Swedish clothing brand H&M is opening a new store in Melbourne today. It’s the latest big global clothing retailer to show up here, following Zara and TopShop.
Japanese brand Uniqlo is also set to launch here soon. But why are they coming? The headlines have been full of bad news for all retailers.
Clothing retail looks especially terrible.
Growth has been stagnant for years. Why come to Australia?
The beginnings of our answer are overseas:
The value of clothing retailing fell in Canada last year by 0.6 per cent. The UK saw the same result.
People everywhere are spending far more on food than on clothing these days. And yet I don’t see people shuffling around in clothes that need repairing.
I had begun to suspect prices may have something to do with it, but the ABS inflation data for clothing was still a shock to me:
Despite a 10 per cent hike at the time of the introduction of the GST, the price of clothing has risen only 1 per cent since 1993!
I remember 1993. I was 12 years old. For the first time it was possible to buy a pair of Nikes that cost over $100. The last time I went and looked at Nike sneakers, the price range was roughly the same (and I picked up a pair from the factory outlet for $30). If they’d followed the inflation path of food and beverages, sports shoes would all be over $200 now. But they haven’t and they aren’t.
Why not? The answer is not on the demand side. It’s not that in two decades something fundamental has changed in the way humans wear clothes. It’s about the supply side.
And that’s what’s interesting about H&M. It owns stores that sell its own brand. It makes only very limited attempts to stock fancy Italian or American brands. A bit like its Swedish retail older sibling, Ikea, it is vertically integrated and tightly focused on cost.
I bought a terrific shirt at H&M’s Sapporo outlet 10 days ago, for ¥500 (A$5.50). Even on the discount rack that is an absurd bargain. Only after I got it back home did I think to look for this tag, and it was as I suspected.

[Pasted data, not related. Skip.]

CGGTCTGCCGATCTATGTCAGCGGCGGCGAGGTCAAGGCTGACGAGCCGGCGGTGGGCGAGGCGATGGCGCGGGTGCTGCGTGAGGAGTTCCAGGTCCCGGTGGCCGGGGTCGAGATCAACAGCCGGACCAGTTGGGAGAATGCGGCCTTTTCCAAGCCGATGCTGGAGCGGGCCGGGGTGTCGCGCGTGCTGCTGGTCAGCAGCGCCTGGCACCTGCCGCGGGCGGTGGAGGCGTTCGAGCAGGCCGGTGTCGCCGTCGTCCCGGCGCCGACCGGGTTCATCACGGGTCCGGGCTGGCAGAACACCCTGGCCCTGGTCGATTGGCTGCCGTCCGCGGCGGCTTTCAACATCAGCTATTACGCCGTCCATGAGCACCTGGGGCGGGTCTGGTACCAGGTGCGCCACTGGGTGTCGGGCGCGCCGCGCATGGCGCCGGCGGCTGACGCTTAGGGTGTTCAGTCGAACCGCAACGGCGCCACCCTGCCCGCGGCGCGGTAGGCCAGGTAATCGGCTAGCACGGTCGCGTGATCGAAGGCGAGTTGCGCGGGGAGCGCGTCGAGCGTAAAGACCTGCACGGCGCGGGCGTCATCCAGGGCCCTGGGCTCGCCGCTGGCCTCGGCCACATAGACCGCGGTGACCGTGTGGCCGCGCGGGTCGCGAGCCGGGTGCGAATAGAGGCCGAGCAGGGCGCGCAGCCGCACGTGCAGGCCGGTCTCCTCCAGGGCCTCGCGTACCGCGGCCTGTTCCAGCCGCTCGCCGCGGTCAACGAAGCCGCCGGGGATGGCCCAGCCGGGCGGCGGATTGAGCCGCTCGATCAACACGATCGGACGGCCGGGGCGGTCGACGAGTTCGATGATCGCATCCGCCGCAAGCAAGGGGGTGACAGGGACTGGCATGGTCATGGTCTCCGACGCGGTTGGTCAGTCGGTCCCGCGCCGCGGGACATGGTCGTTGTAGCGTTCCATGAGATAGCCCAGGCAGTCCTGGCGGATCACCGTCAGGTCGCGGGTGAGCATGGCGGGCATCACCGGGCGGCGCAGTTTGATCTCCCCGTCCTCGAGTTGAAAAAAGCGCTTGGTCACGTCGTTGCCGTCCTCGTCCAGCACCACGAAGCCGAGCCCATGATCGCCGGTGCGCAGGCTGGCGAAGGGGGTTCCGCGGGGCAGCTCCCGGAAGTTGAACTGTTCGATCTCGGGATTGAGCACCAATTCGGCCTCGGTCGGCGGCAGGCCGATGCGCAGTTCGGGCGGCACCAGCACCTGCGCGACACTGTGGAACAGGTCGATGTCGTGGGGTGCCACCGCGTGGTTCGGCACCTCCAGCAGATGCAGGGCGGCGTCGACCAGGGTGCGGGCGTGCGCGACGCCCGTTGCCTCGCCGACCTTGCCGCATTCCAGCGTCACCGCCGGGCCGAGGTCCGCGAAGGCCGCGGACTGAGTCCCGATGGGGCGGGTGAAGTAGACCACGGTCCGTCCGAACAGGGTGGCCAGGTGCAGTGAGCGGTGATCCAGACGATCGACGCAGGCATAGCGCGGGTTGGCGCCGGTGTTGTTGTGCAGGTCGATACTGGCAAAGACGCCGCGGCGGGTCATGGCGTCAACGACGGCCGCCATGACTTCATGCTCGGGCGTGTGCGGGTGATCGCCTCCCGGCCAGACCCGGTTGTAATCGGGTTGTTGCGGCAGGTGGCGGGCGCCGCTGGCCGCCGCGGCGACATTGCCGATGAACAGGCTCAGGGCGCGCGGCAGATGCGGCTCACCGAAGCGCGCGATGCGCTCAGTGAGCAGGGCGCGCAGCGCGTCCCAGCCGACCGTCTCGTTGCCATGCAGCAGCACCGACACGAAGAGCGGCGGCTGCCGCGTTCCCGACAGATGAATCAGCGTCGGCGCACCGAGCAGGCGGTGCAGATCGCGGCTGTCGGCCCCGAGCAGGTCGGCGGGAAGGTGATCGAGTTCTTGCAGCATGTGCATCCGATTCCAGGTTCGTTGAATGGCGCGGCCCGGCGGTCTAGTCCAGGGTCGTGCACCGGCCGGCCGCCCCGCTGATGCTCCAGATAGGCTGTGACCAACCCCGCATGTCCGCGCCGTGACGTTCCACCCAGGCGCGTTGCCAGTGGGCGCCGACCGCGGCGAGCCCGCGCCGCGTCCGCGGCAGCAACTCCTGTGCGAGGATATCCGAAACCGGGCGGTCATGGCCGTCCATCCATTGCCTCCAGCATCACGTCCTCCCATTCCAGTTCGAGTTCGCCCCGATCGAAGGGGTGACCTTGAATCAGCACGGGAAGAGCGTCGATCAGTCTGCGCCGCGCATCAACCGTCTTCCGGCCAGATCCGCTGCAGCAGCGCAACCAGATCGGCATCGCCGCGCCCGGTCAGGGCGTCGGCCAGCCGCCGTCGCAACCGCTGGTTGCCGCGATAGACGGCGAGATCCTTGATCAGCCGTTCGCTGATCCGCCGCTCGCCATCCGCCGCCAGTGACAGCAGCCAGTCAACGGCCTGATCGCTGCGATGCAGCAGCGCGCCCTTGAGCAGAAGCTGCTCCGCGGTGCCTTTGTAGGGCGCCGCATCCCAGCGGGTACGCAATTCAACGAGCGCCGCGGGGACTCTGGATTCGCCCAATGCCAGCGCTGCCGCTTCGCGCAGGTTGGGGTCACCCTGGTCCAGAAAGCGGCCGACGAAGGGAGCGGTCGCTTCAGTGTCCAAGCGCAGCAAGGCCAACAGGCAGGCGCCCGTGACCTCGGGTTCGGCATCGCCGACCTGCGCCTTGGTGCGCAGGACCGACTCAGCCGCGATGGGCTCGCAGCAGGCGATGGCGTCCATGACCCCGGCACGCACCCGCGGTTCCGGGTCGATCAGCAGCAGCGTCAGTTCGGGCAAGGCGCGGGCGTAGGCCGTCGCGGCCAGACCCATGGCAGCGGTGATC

There are moral issues when it comes to making clothes in Bangladesh. I don’t want the fact that this post doesn’t cover them to stand, in anyone’s mind, for the idea that they are unimportant.
The fact of the matter is that if you can control costs well enough, you can make big margins even as prices fall. That’s the difference between Myer and H&M. Cost control. Myer can’t do it so easily because while it has 66 stores, H&M has 2600. H&M can make or break people while Myer deals with suppliers that have options and won’t let their margins be crunched.
A quick look in the H&M annual report shows just how good those margins are. More than half of the average price tag is mark-up.
And that’s why H&M‘s share price is up about 20 per cent over 3 years, while Myer’s is down around 30 per cent.
The H in H&M stands for Hennes (“for her”), the name of the original company that sold women’s clothing. The M stands for Mauritz Widforss, which was the name of a hunting apparel shop next door to the original Hennes, which H&M took over to develop a men’s line and become what it is today.
If you’re interested in knowing more about the business models of big clothing retailers, check out these very good Forbes profiles that highlight the differences between Uniqlo, Zara and H&M.
3 thoughts on “How H&M can happily set up shop while Myer weeps.”
Have you fully checked supply chain details for H&M as part of your ‘analysis’ Thomas? I am not prepared to accept that country of origin details automatically implies exploitation for every garment that I see from Bangladesh. See for example http://www.fairtrade.org.uk/press_office/press_releases_and_statements/april_2013/statement_bangladesh_building_collapse.aspx
In my opinion, apart from the high class labels, the quality and range of smart clothing supplied in H&M bricks and mortar stores in Europe is far superior to Myer offerings. This is an important area that the likes of Myer and others competing in the same space that needs more attention.
Hi civic watcher, thanks for that link.
I do not imagine for a moment that every garment made in Bangladesh is made in exploitative conditions, but that is not to say everything is above board either. I hope to actually address this topic properly in a post before long.
Actually, the country of origin being Bangladesh STRONGLY implies exploitation of H&M garment makers, because the only reason they are producing there is because of Bangladesh’s poor human rights laws, lack of unions and poverty line minimum wage. If they were interested in producing clothes ethically, they would know that ethical production HAS to be more expensive, and then they would not be interested in producing clothes in Bangladesh in the first place. American Apparel is a company that produces in the US for that reason. H&M is not.